4. WRITE SOMETHING. It becomes a habit after, what is it, six weeks of doing something? For me it may be longer.

5. Keep that final word count in mind, but on the first draft, don’t stress over it. If you’re that hung up on it, and you’re writing in MS Word, insert a field ever so often of the number of words produced. That may make you feel better. (Cool idea, Donna! Thank you, Donna.)

I’ll see how this new plan works out for me, and I’ll report in a later post how it’s going.

What about you? How do you keep persevering in your writing, even when you want to quit?

 

5 Ways to–Aw, I Got Nothin’

Yeah, I know, blog posts on marketing tell you to give your post a “how-to” or “x Number of Ways to do something” title. I don’t have any of that kind of advice today. Here’s what I’ve got.

I’ve got a twisty-turny manuscript.

No, I don’t mean the plot has sinuous and blink-and-you’ll-miss-it events. I mean I just can’t get to grips with the dang thing.

Every time I embark on a new novel, I go through this. I read advice on structuring it (my favorite is Jim Butcher’s method). I try, I honestly try, to outline an entire novel before I write it. But somehow that takes the fun out of it for me.

I’ve thought of just plain writing it straight on, no stopping, plow ahead and see what happens, like my good buddy Shaun Allan does. From what he’s told me, his character pretty much takes over and tells the story the way he wants to. I’ve never had that happen. My characters just blink up at me, kind of like my cats, saying, “Well? What next?” or maybe “Where’s my food?”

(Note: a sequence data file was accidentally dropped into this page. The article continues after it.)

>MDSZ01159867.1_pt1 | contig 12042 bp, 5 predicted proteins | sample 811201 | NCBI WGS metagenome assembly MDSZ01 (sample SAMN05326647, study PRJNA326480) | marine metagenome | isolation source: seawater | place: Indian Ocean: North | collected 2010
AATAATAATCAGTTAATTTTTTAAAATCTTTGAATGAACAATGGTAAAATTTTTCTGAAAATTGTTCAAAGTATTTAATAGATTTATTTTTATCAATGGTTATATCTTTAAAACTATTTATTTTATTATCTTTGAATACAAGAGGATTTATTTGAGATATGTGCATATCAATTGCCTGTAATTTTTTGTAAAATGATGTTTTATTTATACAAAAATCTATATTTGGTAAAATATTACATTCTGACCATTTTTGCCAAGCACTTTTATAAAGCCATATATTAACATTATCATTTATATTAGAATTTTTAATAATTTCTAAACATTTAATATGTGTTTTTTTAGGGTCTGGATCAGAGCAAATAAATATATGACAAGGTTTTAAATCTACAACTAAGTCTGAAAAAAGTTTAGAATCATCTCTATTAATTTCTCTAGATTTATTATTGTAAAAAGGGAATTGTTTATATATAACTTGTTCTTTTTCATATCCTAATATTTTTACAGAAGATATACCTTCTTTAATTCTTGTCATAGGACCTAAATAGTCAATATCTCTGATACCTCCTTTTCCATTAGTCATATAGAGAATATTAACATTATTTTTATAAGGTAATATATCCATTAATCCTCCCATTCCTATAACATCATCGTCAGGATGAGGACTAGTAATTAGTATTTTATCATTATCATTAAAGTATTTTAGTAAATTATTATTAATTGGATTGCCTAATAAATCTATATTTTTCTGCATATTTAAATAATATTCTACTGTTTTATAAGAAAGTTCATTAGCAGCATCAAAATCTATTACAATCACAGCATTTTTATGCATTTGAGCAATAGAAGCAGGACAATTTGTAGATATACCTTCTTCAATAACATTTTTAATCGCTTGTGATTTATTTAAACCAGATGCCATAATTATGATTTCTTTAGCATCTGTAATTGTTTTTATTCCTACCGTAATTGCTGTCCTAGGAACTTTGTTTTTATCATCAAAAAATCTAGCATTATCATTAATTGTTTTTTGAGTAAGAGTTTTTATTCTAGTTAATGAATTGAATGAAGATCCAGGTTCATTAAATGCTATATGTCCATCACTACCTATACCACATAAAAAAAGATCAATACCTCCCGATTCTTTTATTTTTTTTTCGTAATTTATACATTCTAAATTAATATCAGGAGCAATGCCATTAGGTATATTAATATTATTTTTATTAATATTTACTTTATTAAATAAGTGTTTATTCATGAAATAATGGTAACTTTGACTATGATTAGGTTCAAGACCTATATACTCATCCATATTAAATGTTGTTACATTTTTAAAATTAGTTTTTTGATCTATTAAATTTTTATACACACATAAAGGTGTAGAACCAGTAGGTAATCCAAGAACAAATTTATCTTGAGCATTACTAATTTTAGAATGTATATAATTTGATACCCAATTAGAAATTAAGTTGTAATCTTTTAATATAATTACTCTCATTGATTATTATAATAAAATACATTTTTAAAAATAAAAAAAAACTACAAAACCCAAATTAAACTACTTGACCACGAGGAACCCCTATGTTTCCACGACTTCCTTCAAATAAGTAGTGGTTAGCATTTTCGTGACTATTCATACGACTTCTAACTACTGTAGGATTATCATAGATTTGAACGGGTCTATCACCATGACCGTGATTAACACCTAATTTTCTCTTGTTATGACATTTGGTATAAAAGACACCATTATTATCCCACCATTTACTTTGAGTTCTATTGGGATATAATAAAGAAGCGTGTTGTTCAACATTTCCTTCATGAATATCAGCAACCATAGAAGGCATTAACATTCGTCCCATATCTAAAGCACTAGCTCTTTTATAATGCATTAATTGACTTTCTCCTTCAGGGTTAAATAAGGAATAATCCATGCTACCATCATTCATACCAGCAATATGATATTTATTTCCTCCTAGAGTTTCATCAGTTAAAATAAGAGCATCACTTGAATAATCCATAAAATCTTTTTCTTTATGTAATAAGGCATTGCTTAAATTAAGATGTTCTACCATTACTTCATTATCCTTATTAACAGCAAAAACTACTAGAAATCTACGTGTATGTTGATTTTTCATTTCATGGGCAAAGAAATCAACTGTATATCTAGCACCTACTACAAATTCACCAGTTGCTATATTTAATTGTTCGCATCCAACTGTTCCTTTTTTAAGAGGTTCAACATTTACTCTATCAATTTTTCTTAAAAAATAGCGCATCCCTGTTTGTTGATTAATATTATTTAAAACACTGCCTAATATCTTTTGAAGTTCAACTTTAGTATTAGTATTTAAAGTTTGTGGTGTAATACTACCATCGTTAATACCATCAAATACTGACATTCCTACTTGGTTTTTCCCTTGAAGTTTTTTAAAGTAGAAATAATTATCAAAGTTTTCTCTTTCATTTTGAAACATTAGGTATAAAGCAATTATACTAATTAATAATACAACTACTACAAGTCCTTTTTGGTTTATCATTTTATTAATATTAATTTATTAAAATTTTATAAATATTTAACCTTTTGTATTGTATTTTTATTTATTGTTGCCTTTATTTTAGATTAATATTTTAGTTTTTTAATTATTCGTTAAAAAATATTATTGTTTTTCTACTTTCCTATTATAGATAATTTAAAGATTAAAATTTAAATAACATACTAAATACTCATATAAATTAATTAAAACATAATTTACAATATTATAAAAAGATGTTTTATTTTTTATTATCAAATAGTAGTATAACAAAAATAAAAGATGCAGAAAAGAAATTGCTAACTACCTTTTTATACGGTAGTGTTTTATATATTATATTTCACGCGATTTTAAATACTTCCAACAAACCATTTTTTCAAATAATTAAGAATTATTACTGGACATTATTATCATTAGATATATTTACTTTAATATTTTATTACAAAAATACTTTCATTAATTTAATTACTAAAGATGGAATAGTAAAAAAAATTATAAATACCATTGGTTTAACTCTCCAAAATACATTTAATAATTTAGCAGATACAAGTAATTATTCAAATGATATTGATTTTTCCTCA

My method always seems to be to write until I get stuck, mull it over, see where I went wrong, then start over. With Second Death, I did 12 partial drafts with the plot going in one direction. I realized that direction wasn’t working, started over (not completely over, I did copy large sections from the old version) and did another 7 or 10 drafts, I forget. With me, it seems like I have to edit as I go.

As an experiment, I once wrote a serial in my blog, The Investigations of the Hephaestus. I did no plotting beforehand, sort of like doing a round robin story with myself. It came out okay, and I love the characters, but I’m not sure if I could do that with an entire novel.